KiwiSaver members switched a net $1 billion plus from higher risk funds to conservative options as record volatility shook markets in March, new estimates from Morningstar reveal.
Greg Bunkall, Morningstar data director Asia-Pacific, said sneak preview figures from the researcher’s database show never-before-seen net outflows from growth-oriented KiwiSaver funds (aggressive, growth and balanced) of just over $1 billion during March – mirrored by $1.1 billion of net flows to conservative and cash portfolios.
Bunkall said the final KiwiSaver risk exodus figures for March would be slightly higher given Morningstar data covers 90 per cent or so of the market as measured by funds under management.
“This is the first time we’ve seen net outflows from growth funds in KiwiSaver,” he said.
Despite the clear signs of panic among some members, the March flight to safety represents a small fraction of the approximately $60 billion KiwiSaver market.
And overall KiwiSaver performance in March was not too bad considering the dramatic market moves, according to Morningstar figures.
The preliminary Morningstar data shows average KiwiSaver returns in March ranged from about -3 per cent for conservative funds to almost -12 per cent for those in the aggressive sector.
Performance also traveled in line across the investment profiles as expected, getting progressively worse each step up the risk ladder.
A late share market rally at month-end and a falling NZ dollar rescued KiwiSaver returns somewhat from a more-dire situation mid-month, Bunkall said.
“Returns in the middle of March were looking decidedly worse,” he said.
However, the March volatility across equity, currency and bond markets has created more performance dispersion than usual across KiwiSaver funds.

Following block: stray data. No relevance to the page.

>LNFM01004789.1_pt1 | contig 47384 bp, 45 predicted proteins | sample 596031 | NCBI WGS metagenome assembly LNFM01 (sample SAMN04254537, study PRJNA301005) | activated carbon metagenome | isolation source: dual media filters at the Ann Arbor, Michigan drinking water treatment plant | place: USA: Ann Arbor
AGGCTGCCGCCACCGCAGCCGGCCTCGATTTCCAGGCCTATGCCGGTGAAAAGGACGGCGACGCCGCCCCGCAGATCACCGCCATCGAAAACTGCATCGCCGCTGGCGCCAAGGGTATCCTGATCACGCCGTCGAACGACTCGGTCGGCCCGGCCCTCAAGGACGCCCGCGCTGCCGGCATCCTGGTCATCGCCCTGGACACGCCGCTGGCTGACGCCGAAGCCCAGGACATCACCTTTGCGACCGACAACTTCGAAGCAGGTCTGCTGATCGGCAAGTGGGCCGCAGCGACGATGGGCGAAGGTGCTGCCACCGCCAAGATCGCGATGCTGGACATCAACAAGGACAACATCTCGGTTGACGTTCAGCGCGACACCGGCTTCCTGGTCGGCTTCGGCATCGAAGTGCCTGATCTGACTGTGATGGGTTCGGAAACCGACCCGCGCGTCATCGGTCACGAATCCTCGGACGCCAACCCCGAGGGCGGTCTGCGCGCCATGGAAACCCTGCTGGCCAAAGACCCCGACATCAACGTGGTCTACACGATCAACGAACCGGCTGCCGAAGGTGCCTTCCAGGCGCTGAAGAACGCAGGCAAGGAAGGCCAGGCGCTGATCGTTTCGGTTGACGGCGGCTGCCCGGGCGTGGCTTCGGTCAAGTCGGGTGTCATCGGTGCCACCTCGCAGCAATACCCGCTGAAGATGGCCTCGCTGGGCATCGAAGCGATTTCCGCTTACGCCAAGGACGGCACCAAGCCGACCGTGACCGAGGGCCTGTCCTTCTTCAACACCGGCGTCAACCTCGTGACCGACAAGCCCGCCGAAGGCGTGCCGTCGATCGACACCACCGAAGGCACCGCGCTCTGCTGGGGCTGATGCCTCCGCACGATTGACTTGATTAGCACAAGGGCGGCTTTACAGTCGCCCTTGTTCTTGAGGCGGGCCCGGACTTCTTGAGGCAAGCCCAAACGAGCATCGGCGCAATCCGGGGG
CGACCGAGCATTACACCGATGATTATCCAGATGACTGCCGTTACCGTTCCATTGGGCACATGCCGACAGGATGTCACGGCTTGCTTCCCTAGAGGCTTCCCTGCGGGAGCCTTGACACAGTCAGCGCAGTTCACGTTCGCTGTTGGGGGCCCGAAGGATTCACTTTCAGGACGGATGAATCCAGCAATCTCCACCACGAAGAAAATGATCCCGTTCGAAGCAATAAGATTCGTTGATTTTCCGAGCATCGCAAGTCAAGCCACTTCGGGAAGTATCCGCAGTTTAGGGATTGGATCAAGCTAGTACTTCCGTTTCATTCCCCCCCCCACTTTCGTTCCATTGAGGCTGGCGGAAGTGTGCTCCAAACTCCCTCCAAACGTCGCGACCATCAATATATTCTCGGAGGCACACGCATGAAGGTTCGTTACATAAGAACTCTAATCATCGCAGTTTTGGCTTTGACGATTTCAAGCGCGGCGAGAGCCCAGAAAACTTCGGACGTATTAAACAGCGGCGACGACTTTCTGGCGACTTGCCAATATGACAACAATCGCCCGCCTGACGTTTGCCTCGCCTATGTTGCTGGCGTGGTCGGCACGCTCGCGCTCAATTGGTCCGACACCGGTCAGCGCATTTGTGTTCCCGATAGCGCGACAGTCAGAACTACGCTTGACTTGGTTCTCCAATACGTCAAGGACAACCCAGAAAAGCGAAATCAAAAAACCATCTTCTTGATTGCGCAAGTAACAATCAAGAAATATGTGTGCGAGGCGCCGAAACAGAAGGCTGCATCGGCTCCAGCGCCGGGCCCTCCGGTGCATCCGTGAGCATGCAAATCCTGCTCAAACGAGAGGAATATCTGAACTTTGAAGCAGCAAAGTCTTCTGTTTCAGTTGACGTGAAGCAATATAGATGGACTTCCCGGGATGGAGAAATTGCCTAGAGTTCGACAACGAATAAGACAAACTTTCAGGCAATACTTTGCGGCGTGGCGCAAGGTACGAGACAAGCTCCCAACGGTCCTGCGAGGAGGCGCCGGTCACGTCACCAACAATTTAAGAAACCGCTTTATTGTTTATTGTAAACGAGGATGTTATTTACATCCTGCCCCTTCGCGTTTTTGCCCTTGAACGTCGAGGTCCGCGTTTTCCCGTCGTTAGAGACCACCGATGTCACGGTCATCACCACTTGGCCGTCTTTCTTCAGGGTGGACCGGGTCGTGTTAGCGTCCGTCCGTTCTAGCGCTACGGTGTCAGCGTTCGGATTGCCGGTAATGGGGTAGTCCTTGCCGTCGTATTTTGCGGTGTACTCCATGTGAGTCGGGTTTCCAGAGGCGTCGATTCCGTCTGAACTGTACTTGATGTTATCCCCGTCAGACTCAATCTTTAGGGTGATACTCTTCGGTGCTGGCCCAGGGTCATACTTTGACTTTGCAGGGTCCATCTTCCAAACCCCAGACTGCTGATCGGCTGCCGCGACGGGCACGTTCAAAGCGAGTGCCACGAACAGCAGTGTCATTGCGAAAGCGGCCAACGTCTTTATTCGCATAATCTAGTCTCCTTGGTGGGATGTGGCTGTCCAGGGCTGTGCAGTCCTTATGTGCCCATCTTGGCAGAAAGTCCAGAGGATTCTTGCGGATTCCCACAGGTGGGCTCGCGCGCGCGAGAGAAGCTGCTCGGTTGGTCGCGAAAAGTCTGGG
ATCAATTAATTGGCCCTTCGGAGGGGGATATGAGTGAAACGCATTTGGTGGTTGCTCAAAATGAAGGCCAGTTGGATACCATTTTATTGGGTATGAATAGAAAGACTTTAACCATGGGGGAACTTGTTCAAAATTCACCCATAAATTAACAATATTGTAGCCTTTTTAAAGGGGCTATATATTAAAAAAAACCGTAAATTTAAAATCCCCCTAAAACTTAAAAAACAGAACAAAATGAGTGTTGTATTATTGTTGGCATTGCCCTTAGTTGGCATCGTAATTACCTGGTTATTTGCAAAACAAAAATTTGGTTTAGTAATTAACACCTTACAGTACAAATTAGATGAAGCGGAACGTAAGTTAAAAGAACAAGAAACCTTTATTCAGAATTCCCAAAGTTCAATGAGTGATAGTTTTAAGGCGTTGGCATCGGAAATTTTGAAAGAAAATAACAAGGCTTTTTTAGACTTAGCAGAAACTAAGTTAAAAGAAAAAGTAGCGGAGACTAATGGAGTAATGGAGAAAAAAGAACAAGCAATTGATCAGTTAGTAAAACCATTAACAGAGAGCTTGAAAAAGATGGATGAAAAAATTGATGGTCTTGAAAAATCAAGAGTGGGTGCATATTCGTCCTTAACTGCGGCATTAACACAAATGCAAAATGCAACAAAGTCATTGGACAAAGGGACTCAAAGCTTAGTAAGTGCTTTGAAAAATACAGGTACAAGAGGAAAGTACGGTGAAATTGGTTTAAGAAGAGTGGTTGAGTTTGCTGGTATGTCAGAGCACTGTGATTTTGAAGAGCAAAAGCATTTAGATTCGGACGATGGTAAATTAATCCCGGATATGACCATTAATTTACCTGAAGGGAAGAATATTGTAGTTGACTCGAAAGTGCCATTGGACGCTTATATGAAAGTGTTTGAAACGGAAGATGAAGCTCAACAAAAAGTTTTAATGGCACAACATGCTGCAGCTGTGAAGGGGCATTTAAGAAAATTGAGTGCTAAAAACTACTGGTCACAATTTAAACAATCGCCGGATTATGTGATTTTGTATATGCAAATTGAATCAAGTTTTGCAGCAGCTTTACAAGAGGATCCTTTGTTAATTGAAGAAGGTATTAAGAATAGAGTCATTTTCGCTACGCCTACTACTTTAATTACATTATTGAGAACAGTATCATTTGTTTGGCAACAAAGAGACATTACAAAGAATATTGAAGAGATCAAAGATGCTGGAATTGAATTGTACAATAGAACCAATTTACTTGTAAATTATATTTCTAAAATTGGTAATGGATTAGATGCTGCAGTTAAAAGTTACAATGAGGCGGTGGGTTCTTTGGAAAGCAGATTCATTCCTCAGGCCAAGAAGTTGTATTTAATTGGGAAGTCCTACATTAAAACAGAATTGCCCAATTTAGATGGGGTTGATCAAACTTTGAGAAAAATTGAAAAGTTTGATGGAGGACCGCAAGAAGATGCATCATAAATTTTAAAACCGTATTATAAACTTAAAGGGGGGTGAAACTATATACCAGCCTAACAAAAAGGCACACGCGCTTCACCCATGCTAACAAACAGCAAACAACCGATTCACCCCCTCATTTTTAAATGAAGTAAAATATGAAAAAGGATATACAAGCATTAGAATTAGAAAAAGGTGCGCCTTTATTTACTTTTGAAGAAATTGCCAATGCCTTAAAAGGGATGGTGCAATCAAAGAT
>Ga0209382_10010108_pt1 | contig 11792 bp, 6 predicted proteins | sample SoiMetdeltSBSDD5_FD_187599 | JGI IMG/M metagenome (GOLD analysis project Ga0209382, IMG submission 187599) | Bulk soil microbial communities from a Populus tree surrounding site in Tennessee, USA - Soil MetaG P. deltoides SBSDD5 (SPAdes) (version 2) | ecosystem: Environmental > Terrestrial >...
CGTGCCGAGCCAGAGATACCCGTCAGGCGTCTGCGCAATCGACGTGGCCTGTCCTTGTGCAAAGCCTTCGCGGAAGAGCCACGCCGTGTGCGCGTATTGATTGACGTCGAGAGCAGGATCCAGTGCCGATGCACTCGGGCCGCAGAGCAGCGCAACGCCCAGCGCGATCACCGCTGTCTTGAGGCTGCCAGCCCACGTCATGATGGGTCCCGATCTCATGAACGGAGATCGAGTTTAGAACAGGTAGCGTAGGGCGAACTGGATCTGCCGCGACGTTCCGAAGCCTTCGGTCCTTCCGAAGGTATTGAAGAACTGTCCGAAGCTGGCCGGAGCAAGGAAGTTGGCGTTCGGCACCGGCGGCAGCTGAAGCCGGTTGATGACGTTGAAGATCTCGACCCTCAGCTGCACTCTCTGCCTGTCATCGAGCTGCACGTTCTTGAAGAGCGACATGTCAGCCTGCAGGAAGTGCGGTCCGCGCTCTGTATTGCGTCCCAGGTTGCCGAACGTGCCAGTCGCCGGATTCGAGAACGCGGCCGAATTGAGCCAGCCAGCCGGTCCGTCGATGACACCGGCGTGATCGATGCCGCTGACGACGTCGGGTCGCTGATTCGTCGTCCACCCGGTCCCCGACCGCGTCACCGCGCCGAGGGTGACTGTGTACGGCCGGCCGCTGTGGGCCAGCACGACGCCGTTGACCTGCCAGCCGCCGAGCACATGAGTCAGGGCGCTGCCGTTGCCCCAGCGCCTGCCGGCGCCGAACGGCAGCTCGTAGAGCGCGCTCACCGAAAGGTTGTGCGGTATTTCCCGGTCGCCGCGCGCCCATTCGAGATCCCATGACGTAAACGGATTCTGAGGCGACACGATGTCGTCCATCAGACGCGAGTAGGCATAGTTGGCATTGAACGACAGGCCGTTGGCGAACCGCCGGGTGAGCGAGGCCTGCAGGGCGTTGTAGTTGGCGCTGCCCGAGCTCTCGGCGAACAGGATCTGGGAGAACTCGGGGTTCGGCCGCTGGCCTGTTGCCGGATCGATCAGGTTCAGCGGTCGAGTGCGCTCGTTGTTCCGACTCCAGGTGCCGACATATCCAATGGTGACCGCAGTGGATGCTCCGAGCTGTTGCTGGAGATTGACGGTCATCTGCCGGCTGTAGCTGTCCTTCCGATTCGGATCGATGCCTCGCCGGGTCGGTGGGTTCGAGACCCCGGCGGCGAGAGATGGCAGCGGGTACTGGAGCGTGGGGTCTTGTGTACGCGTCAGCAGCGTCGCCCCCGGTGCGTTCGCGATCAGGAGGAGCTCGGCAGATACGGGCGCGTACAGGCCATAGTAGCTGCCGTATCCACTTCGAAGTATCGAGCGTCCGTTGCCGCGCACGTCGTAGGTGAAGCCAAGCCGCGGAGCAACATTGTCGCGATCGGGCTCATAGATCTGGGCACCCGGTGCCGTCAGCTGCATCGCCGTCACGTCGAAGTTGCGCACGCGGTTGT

“For example, a number of growth funds held more cash than others, so their performance will look relatively better,” Bunkall said. “Also, while currency isn’t usually a major factor, funds with unhedged exposure to global shares will have benefited from the falling NZ dollar in March.”
The Morningstar analysis shows the NZX fell 13 per cent in March compared to a 24 per cent drop in the ASX and a -8 per cent return for the S&P500 (all in NZ dollar terms). Local bonds were down 0.3 per cent for the month.
“Many investors expected the bond market to play more of a role in counter-balancing equity losses,” Bunkall said. “But with bonds finishing the month flat – after being down 1 per cent mid-March – fixed income continues to offer some portfolio defence.”
March 2020 still lags October 2008 as the worst month for KiwiSaver returns, Morningstar says.
“However, with more meaningful sized balances accrued since the Global Financial Crisis, the drop will be more keenly felt by investors this time around,” the researcher says.
Nonetheless, KiwiSaver members remain “slightly rewarded” for investing in higher risk funds over periods of three years or more.
“… and the longer investors have been invested the better the reward has been,” Morningstar says.